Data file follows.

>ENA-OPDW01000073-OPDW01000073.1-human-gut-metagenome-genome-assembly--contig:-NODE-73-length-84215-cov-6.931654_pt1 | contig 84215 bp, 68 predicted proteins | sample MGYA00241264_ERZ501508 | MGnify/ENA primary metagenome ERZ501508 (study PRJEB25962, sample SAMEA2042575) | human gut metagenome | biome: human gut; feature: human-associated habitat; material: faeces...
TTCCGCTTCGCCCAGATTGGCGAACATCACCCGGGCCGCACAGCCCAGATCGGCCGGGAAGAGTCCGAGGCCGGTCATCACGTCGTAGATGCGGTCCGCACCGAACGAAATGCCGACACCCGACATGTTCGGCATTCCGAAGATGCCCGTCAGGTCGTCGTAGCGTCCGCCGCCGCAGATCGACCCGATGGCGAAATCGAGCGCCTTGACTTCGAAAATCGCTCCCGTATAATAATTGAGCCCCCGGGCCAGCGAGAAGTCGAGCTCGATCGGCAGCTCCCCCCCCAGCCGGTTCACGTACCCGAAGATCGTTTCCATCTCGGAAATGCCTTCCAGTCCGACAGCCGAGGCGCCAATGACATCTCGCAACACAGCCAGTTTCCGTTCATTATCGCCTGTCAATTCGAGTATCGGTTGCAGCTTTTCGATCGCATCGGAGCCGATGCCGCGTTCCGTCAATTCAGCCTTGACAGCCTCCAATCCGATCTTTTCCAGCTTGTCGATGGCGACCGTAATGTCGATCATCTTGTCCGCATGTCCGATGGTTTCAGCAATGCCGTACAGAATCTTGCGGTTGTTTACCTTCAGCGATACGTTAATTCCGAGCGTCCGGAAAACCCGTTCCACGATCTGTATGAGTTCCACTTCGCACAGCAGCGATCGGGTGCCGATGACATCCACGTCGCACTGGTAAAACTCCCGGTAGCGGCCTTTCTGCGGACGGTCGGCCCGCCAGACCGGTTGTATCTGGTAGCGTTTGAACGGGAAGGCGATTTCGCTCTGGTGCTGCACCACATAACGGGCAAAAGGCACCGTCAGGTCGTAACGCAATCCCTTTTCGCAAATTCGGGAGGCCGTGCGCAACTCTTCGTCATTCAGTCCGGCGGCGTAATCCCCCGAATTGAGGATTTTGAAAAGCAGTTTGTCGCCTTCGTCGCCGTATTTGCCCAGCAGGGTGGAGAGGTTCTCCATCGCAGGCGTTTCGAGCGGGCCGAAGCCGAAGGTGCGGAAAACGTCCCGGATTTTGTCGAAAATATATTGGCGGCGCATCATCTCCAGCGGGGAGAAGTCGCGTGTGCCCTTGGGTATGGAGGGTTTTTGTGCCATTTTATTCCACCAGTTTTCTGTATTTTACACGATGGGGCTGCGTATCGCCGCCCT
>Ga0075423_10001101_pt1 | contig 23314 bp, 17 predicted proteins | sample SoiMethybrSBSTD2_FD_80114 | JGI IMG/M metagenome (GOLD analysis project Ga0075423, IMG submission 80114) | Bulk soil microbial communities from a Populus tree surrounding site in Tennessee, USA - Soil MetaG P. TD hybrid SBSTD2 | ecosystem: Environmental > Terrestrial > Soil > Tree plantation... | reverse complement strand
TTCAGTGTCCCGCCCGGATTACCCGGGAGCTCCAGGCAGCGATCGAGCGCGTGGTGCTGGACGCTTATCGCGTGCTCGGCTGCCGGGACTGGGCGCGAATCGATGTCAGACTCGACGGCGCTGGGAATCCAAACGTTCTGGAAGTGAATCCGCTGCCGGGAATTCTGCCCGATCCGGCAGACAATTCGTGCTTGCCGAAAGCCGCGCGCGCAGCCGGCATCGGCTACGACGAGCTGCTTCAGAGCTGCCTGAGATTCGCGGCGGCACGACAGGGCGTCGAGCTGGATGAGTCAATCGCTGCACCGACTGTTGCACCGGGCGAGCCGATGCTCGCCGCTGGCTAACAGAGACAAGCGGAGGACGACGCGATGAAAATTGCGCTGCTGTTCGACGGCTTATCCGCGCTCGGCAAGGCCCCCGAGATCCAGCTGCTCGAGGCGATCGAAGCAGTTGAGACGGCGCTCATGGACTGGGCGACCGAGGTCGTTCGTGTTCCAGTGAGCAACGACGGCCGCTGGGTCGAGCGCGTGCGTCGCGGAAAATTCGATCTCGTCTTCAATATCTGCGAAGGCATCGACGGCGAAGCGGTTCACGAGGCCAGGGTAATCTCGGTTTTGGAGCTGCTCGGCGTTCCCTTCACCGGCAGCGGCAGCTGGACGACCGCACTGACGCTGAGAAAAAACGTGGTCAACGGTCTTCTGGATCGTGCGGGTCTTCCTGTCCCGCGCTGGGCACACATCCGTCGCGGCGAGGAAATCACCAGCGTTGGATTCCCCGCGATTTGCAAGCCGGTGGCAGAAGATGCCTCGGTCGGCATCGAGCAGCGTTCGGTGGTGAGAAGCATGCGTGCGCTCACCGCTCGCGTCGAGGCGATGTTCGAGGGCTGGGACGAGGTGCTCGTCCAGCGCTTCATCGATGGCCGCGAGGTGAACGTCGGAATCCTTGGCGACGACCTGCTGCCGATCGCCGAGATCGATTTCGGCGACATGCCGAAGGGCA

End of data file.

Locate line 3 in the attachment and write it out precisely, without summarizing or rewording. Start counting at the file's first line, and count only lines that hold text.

>Ga0075423_10001101_pt1 | contig 23314 bp, 17 predicted proteins | sample SoiMethybrSBSTD2_FD_80114 | JGI IMG/M metagenome (GOLD analysis project Ga0075423, IMG submission 80114) | Bulk soil microbial communities from a Populus tree surrounding site in Tennessee, USA - Soil MetaG P. TD hybrid SBSTD2 | ecosystem: Environmental > Terrestrial > Soil > Tree plantation... | reverse complement strand